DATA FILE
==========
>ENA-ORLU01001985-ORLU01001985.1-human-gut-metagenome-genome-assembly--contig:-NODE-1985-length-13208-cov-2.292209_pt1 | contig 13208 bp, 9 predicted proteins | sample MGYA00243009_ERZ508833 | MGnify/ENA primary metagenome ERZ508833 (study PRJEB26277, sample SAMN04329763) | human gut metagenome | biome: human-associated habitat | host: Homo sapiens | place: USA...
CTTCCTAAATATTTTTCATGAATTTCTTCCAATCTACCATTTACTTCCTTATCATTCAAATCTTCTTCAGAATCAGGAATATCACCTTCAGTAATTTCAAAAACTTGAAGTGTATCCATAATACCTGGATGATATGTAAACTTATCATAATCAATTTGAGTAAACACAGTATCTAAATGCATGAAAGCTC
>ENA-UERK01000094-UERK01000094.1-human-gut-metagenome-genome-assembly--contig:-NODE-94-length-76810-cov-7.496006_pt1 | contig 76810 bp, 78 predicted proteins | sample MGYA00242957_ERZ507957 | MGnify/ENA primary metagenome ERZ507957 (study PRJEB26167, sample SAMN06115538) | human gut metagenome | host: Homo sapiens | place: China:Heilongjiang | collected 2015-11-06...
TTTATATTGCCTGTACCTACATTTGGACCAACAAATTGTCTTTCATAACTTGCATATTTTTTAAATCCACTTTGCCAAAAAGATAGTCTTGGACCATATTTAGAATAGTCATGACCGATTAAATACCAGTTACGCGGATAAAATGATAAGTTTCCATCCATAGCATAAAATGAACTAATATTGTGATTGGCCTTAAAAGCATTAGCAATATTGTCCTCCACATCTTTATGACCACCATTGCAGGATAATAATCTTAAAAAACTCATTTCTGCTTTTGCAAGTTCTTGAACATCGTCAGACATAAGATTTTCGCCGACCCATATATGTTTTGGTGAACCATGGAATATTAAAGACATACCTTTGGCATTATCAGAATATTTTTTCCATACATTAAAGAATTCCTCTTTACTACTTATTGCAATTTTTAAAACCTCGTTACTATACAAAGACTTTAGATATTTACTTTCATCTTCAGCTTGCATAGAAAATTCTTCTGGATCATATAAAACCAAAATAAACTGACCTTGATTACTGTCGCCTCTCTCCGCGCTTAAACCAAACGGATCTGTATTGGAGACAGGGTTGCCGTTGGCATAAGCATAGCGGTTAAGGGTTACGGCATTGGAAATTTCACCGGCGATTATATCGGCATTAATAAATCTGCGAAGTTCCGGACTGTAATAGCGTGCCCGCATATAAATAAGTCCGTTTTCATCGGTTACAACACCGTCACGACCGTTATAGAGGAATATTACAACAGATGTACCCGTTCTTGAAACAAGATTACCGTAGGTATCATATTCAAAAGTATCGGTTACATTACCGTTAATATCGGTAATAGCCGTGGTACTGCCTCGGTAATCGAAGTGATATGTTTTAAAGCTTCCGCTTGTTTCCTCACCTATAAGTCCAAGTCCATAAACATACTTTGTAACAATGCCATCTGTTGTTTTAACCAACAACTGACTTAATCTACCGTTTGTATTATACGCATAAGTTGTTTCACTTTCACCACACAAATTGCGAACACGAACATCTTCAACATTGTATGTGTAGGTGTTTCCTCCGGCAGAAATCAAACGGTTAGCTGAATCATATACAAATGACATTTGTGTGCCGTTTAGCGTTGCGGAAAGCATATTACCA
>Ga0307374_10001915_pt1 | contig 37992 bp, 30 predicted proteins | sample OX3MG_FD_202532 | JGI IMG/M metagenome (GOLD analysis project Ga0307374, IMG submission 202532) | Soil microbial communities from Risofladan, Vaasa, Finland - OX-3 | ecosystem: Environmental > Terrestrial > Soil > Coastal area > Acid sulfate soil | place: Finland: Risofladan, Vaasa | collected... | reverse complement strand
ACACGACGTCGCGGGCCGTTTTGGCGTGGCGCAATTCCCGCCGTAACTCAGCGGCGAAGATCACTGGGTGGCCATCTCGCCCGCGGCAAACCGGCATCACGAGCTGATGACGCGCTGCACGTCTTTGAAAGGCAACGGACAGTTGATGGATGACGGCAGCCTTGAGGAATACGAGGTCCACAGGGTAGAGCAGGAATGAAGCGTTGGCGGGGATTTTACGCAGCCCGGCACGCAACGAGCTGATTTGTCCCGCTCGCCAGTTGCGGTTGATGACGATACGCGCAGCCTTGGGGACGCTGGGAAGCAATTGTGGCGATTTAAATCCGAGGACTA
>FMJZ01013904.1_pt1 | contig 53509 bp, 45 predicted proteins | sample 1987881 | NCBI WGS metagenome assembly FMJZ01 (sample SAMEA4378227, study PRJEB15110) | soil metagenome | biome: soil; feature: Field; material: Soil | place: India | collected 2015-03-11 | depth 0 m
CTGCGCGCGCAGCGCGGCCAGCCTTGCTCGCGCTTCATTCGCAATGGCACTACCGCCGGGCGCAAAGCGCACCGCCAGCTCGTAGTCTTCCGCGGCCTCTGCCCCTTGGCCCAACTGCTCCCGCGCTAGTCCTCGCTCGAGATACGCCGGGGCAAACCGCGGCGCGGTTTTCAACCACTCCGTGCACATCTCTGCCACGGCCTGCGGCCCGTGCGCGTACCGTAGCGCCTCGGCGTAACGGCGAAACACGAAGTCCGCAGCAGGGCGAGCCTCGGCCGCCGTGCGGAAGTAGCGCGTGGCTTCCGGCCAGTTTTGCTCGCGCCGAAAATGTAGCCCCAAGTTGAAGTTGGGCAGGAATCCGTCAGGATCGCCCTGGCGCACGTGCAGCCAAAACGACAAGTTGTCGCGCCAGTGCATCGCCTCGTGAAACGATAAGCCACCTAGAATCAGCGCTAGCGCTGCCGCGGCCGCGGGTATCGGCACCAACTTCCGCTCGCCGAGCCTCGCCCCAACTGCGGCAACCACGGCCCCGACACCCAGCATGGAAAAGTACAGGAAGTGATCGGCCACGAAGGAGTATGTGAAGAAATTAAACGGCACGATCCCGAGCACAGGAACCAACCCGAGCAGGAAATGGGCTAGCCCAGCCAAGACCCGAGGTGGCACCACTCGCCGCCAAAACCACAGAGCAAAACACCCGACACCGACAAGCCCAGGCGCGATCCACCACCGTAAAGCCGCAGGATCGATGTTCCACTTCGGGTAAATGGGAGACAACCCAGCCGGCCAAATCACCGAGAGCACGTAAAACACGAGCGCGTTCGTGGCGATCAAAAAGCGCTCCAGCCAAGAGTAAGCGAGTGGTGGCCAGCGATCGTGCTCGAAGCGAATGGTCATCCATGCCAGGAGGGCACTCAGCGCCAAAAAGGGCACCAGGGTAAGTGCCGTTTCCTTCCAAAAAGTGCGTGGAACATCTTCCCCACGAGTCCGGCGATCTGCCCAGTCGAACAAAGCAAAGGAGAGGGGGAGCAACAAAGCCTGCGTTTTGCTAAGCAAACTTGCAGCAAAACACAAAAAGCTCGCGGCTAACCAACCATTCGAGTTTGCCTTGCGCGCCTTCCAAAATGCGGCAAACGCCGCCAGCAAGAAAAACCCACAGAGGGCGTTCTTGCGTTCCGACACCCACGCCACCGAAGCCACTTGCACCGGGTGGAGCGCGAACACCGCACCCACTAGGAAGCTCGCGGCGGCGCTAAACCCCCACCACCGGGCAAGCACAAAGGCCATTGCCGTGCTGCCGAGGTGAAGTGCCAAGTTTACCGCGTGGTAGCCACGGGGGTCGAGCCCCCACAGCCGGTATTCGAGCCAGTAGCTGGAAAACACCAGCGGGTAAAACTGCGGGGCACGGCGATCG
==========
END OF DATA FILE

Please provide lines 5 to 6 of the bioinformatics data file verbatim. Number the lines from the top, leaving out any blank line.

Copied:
>Ga0307374_10001915_pt1 | contig 37992 bp, 30 predicted proteins | sample OX3MG_FD_202532 | JGI IMG/M metagenome (GOLD analysis project Ga0307374, IMG submission 202532) | Soil microbial communities from Risofladan, Vaasa, Finland - OX-3 | ecosystem: Environmental > Terrestrial > Soil > Coastal area > Acid sulfate soil | place: Finland: Risofladan, Vaasa | collected... | reverse complement strand
ACACGACGTCGCGGGCCGTTTTGGCGTGGCGCAATTCCCGCCGTAACTCAGCGGCGAAGATCACTGGGTGGCCATCTCGCCCGCGGCAAACCGGCATCACGAGCTGATGACGCGCTGCACGTCTTTGAAAGGCAACGGACAGTTGATGGATGACGGCAGCCTTGAGGAATACGAGGTCCACAGGGTAGAGCAGGAATGAAGCGTTGGCGGGGATTTTACGCAGCCCGGCACGCAACGAGCTGATTTGTCCCGCTCGCCAGTTGCGGTTGATGACGATACGCGCAGCCTTGGGGACGCTGGGAAGCAATTGTGGCGATTTAAATCCGAGGACTA